Hull trawler tragedy 50th anniversary marked with service
A memorial service to mark 50 years since 58 fishermen died in three separate trawler tragedies has taken place in Hull.
The St Romanus, Kingston Peridot and Ross Cleveland trawlers all sank within weeks of each other in 1968.
The deaths sparked a group of women, dubbed the Headscarf Revolutionaries, to improve safety standards.
The Rev Tony Cotson, of the Fishermen's Church in Hull, organised the service at Hull Minster.
The service mirrored some of the original memorial that took place on 8 March 1968, including the same hymns and readings.
Ron Wilkinson, of St Andrews Dock Heritage Park Action Group (STAND), said: "The importance of this service can't be forgotten. Fifty years is a long, long time since the ships were lost.
"It's a lifetime that these men never managed to achieve."
What happened to the vessels?
The first of three trawlers to sink in 1968 was the St Romanus, on 11 January. The Kingston Peridot was lost just over two weeks later off the coast of Iceland.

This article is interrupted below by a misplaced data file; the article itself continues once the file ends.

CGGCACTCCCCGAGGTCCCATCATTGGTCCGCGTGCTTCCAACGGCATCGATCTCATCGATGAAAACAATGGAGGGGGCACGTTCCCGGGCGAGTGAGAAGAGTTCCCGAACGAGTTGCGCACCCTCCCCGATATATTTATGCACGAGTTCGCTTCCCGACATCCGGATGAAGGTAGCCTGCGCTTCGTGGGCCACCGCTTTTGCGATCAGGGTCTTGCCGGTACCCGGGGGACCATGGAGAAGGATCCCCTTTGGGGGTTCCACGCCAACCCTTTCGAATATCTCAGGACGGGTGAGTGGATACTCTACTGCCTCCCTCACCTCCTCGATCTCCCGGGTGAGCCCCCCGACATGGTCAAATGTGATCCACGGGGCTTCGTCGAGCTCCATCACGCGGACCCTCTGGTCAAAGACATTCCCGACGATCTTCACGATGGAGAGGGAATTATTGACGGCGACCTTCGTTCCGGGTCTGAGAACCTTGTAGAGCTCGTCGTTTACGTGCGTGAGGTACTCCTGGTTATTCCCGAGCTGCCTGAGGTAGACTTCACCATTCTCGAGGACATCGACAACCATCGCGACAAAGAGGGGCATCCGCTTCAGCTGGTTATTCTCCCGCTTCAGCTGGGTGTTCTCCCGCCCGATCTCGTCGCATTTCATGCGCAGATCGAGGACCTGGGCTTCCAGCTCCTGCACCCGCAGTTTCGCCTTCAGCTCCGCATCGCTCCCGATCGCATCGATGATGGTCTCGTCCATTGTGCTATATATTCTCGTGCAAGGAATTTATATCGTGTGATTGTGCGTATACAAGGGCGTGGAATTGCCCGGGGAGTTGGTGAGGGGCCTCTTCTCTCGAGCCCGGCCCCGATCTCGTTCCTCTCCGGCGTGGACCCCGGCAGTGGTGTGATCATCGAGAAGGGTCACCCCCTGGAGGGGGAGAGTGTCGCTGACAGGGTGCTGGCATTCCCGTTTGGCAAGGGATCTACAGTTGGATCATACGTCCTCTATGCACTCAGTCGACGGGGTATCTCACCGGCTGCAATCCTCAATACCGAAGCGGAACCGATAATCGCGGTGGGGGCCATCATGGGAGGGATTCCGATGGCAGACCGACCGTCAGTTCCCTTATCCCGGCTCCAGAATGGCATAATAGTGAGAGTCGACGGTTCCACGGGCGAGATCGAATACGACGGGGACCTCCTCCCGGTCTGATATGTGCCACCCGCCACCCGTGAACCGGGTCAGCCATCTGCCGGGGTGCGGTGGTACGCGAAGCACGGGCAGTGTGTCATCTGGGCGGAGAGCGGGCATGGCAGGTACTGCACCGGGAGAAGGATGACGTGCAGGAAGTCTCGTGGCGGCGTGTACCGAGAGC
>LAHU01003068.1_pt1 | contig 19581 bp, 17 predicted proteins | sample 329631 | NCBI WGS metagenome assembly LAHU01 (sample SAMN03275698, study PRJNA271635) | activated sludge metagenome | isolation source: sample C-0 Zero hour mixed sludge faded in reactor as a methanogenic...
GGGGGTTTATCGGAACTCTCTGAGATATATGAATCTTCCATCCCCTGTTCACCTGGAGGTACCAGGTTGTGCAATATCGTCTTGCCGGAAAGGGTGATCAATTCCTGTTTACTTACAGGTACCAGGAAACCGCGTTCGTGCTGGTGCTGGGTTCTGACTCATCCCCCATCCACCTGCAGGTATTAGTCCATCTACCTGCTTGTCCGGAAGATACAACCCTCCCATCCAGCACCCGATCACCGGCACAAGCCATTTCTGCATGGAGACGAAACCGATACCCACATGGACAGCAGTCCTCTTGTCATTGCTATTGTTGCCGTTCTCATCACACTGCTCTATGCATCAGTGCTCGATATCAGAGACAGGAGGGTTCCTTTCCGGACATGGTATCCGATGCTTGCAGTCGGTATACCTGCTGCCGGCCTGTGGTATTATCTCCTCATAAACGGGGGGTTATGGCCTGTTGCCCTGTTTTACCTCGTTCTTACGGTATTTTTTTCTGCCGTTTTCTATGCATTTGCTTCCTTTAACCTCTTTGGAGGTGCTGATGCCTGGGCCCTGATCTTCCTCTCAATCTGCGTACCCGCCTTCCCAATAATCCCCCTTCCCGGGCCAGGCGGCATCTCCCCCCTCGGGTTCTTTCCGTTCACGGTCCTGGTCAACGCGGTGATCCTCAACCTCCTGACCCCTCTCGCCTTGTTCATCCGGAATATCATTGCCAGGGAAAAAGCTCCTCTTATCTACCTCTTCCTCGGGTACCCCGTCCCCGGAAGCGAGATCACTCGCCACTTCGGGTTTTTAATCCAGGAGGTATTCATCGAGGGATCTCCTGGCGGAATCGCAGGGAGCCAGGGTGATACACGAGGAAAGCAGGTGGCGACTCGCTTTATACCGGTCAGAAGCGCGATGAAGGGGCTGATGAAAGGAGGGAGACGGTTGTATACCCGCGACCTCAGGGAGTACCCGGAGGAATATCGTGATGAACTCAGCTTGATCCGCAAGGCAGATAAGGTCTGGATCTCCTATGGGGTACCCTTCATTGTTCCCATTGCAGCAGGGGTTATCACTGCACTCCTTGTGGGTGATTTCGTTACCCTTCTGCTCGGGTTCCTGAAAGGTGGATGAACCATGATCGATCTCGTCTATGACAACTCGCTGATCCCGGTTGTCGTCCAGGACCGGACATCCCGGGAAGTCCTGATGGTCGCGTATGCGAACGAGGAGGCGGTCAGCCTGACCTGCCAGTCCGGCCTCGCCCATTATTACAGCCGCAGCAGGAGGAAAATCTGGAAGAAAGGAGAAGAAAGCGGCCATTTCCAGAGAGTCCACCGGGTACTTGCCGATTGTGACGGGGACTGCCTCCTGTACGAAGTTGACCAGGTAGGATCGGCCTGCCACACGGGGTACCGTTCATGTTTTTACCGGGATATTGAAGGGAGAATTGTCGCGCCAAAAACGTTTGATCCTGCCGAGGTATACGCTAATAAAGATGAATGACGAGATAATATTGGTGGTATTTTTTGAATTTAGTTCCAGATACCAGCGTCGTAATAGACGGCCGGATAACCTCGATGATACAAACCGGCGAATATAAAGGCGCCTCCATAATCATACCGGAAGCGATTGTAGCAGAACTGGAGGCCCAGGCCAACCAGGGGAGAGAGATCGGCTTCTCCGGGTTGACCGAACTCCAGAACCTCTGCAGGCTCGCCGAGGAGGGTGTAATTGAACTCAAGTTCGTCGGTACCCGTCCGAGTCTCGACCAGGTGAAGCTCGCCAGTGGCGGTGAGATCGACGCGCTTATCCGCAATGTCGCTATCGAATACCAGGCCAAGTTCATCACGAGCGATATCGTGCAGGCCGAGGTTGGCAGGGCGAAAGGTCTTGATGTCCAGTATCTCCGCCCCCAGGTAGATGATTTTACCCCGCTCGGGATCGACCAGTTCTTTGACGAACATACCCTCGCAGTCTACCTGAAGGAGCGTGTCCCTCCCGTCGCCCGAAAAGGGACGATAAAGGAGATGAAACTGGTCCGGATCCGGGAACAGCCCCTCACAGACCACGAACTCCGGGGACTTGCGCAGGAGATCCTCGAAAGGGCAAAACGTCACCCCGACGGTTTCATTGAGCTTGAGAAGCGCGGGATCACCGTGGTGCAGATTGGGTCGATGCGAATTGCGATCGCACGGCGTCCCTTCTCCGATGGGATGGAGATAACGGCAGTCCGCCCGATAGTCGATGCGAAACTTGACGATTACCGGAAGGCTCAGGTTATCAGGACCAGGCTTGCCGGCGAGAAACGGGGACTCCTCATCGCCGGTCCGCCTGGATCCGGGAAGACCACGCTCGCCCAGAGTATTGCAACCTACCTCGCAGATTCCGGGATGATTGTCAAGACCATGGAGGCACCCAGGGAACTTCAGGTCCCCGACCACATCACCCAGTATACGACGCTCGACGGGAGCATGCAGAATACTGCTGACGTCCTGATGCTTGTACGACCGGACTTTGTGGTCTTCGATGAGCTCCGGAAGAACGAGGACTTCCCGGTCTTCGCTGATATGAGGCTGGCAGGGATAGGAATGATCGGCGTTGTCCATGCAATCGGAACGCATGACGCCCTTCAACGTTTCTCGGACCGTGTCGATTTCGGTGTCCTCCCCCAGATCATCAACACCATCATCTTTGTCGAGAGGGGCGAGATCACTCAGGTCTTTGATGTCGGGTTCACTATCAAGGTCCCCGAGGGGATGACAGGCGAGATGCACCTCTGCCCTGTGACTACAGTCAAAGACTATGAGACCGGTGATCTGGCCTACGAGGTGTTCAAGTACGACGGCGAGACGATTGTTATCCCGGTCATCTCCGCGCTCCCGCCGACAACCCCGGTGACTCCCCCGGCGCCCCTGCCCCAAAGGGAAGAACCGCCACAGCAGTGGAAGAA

The 20-strong crew aboard both ships all died.
The Ross Cleveland sank while sheltering from a storm in an inlet near Isafjordur in Iceland in February 1968.
Skipper Phil Gay pleaded in his final message: "I am going over. We are laying over. Help me. I'm going over."
"Give my love and the crew's love to the wives and families."
Harry Eddom, 28, was the only person who escaped alive.
Who were the Headscarf Revolutionaries?
More than 6,000 men from Hull lost their lives at sea between 1835 and 1980.
The Headscarf Revolutionaries, a name coined by maritime historian Dr Brian W Lavery, were a group of determined women who campaigned for better safety legislation for fishing vessels.
Despite violence and death threats, the group - led by Lillian Bilocca - gathered 10,000 signatures and called on Parliament for reform following the tragedy.
Bilocca, Christine Jensen, Mary Denness and Yvonne Blenkinsop are credited with saving thousands of lives as a result of the safety checks on vessels they successfully demanded.
Dr Lavery said: "The service doesn't just mark the 50th anniversary and the loss of the 58 men, as tragic and significant as that is.
"It marks every man who left this port never to return, more than 6,000 over a century, to mark the tragedy that befell them with alarming frequency."